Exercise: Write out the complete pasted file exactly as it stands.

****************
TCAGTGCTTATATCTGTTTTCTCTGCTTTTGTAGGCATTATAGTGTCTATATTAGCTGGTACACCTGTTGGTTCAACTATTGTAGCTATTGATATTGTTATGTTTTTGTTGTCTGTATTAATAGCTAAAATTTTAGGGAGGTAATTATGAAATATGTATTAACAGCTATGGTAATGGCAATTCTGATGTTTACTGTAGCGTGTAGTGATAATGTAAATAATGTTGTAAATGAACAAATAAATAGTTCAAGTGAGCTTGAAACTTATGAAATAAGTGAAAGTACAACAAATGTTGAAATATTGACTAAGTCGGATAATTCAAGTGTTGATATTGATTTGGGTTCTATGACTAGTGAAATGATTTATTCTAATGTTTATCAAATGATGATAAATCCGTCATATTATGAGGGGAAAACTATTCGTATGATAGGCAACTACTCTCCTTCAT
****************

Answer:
TCAGTGCTTATATCTGTTTTCTCTGCTTTTGTAGGCATTATAGTGTCTATATTAGCTGGTACACCTGTTGGTTCAACTATTGTAGCTATTGATATTGTTATGTTTTTGTTGTCTGTATTAATAGCTAAAATTTTAGGGAGGTAATTATGAAATATGTATTAACAGCTATGGTAATGGCAATTCTGATGTTTACTGTAGCGTGTAGTGATAATGTAAATAATGTTGTAAATGAACAAATAAATAGTTCAAGTGAGCTTGAAACTTATGAAATAAGTGAAAGTACAACAAATGTTGAAATATTGACTAAGTCGGATAATTCAAGTGTTGATATTGATTTGGGTTCTATGACTAGTGAAATGATTTATTCTAATGTTTATCAAATGATGATAAATCCGTCATATTATGAGGGGAAAACTATTCGTATGATAGGCAACTACTCTCCTTCAT